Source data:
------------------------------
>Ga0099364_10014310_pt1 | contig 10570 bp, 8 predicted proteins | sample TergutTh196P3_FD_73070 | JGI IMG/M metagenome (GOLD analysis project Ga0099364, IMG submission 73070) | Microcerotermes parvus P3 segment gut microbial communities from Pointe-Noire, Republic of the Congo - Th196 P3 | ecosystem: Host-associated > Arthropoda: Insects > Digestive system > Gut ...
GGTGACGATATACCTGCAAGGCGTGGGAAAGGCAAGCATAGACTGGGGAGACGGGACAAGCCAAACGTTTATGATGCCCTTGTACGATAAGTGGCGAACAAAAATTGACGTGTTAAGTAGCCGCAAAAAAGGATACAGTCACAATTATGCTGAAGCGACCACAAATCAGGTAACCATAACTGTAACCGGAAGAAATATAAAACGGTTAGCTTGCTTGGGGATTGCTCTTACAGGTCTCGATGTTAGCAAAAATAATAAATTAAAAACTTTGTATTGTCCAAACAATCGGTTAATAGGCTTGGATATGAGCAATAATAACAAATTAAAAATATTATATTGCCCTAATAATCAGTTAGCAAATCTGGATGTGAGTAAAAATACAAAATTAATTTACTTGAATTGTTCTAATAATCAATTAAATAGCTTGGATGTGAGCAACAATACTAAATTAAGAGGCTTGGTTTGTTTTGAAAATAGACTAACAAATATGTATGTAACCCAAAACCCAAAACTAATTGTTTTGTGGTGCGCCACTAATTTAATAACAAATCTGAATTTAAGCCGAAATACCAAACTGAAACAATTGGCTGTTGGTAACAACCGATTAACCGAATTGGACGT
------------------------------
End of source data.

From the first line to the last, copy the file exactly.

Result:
>Ga0099364_10014310_pt1 | contig 10570 bp, 8 predicted proteins | sample TergutTh196P3_FD_73070 | JGI IMG/M metagenome (GOLD analysis project Ga0099364, IMG submission 73070) | Microcerotermes parvus P3 segment gut microbial communities from Pointe-Noire, Republic of the Congo - Th196 P3 | ecosystem: Host-associated > Arthropoda: Insects > Digestive system > Gut ...
GGTGACGATATACCTGCAAGGCGTGGGAAAGGCAAGCATAGACTGGGGAGACGGGACAAGCCAAACGTTTATGATGCCCTTGTACGATAAGTGGCGAACAAAAATTGACGTGTTAAGTAGCCGCAAAAAAGGATACAGTCACAATTATGCTGAAGCGACCACAAATCAGGTAACCATAACTGTAACCGGAAGAAATATAAAACGGTTAGCTTGCTTGGGGATTGCTCTTACAGGTCTCGATGTTAGCAAAAATAATAAATTAAAAACTTTGTATTGTCCAAACAATCGGTTAATAGGCTTGGATATGAGCAATAATAACAAATTAAAAATATTATATTGCCCTAATAATCAGTTAGCAAATCTGGATGTGAGTAAAAATACAAAATTAATTTACTTGAATTGTTCTAATAATCAATTAAATAGCTTGGATGTGAGCAACAATACTAAATTAAGAGGCTTGGTTTGTTTTGAAAATAGACTAACAAATATGTATGTAACCCAAAACCCAAAACTAATTGTTTTGTGGTGCGCCACTAATTTAATAACAAATCTGAATTTAAGCCGAAATACCAAACTGAAACAATTGGCTGTTGGTAACAACCGATTAACCGAATTGGACGT